The Daily Northwestern

Letter to the Editor: Guns are the central issue in gun violence

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While I appreciate publishing opinion pieces from all sides, I think Jacob Rowden’s column on gun control leaves out a lot of important facts.

To start, only a few comprehensive, published studies on the subject exist because we are widely prevented from studying gun violence and control measures as these efforts have been long stifled. However, the quantity of mass shootings per capita and the amount of guns owned per capita are directly correlated across the globe. While other factors may play a role, it’s apparent none do more than enacting actual legislation that would help decrease the amount of guns owned and purchased in our country.

In terms of the other concerns mentioned, most are already dealt with in a variety of ways. The media takes certain precautions when covering a shooter, and these usually involve considerations about publishing their names or manifestos when possible. Increased security does not always prevent shootings: That’s why they still occur at a school with an armed guard, or at military institutions like Fort Bragg. While some mention how our culture might drive violence, this is a cop out as well: Many of the aspects of entertainment media we have in the U.S. are present in other countries as well, and “culture” here is code for people who are different.

The examples cited about standing up to the government with guns are also not applicable. Yes, we’ve seen democracies shift to violate human rights, but the Nazis were able to take control in Germany because the people voted for the individuals in power. The Vietnam war was so long ago, and military strategy has changed drastically since then. Our military failures come from an assumption that the government cares about people’s lives. When it doesn’t, the situation changes: See the effects of a nuclear bomb.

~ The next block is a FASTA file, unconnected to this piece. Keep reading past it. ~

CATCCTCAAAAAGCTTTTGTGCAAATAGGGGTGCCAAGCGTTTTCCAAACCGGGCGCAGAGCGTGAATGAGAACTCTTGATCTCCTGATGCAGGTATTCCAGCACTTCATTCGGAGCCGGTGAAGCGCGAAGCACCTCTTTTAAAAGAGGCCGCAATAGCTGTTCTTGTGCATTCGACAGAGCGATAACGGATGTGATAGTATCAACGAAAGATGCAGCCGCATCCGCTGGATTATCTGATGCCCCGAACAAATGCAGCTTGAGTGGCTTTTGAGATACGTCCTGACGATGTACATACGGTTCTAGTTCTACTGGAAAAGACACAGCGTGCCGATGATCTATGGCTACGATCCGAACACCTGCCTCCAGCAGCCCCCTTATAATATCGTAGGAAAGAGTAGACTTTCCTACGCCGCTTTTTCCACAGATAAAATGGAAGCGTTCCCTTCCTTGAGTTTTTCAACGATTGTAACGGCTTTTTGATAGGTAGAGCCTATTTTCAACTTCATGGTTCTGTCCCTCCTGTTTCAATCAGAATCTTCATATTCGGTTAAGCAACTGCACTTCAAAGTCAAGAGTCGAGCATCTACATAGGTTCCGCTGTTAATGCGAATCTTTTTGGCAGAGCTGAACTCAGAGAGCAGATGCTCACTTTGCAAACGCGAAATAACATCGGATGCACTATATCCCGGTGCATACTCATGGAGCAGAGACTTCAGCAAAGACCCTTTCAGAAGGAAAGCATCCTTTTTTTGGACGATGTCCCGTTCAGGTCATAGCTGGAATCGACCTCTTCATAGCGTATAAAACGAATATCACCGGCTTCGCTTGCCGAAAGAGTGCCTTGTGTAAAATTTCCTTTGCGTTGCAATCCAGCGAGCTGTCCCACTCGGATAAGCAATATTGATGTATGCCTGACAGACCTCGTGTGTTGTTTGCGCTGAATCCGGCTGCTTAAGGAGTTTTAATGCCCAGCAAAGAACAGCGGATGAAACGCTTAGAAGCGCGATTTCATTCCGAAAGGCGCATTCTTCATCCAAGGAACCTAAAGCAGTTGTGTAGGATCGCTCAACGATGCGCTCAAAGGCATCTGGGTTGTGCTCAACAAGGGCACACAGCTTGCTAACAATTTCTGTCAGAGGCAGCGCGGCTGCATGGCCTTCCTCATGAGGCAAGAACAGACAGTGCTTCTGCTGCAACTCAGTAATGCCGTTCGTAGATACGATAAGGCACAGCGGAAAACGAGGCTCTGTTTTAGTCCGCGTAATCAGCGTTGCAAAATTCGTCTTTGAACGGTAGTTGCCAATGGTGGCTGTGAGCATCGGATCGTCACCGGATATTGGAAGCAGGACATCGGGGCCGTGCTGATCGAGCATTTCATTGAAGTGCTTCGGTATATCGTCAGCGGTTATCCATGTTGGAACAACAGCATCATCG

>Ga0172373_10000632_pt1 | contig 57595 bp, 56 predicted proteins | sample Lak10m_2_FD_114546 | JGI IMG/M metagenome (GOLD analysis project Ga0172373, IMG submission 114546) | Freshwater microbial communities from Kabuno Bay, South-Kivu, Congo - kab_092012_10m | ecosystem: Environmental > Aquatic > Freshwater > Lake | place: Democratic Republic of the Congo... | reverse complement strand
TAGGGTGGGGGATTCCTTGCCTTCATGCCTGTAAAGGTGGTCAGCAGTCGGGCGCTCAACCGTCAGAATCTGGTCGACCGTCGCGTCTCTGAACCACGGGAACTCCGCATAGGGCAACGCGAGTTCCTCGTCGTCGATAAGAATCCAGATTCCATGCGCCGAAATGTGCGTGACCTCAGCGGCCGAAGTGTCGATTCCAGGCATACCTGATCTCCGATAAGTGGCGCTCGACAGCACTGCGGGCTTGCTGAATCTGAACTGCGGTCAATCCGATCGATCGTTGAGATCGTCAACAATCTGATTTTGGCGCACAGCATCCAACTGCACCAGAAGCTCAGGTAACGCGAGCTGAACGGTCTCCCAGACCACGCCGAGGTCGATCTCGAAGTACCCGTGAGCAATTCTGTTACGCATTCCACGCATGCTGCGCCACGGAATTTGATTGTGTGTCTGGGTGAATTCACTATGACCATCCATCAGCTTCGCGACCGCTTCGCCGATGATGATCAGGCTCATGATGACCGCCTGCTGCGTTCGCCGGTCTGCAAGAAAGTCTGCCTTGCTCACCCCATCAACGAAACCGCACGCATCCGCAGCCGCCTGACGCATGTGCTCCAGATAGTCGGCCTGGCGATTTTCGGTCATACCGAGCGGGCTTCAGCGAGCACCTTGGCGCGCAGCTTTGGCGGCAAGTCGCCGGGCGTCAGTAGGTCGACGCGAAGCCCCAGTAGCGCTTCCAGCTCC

Acting as though our constitution is immutable and always correct is not accurate. The understanding of the Second Amendment changed dramatically in the 70s and with the push of conservatives and the National Rifle Association, from dealing with states rights to a militia to individual rights. The language is ambiguous and hard to understand, and a controversial Supreme Court decision led to where we are today.

Most importantly, consistently, people against gun control attempt to bring up other arguments to conflate the issue and prevent real change. We don’t have unlimited rights in our country, and saying that we need to have unlimited rights prevents any real change from happening. Many of our gun laws need to change — all making it harder to buy guns and restrict access, to even instituting a gun buy-back program. But saying we have to study the other potential factors before making any decision delays action and is the argument used by those who don’t want change — and therefore they bare some culpability. As the Onion headline says after every mass shooting: “‘No way to prevent this,’ says only nation where this regularly happens.”

Matthew Altman, School of Communication ’10

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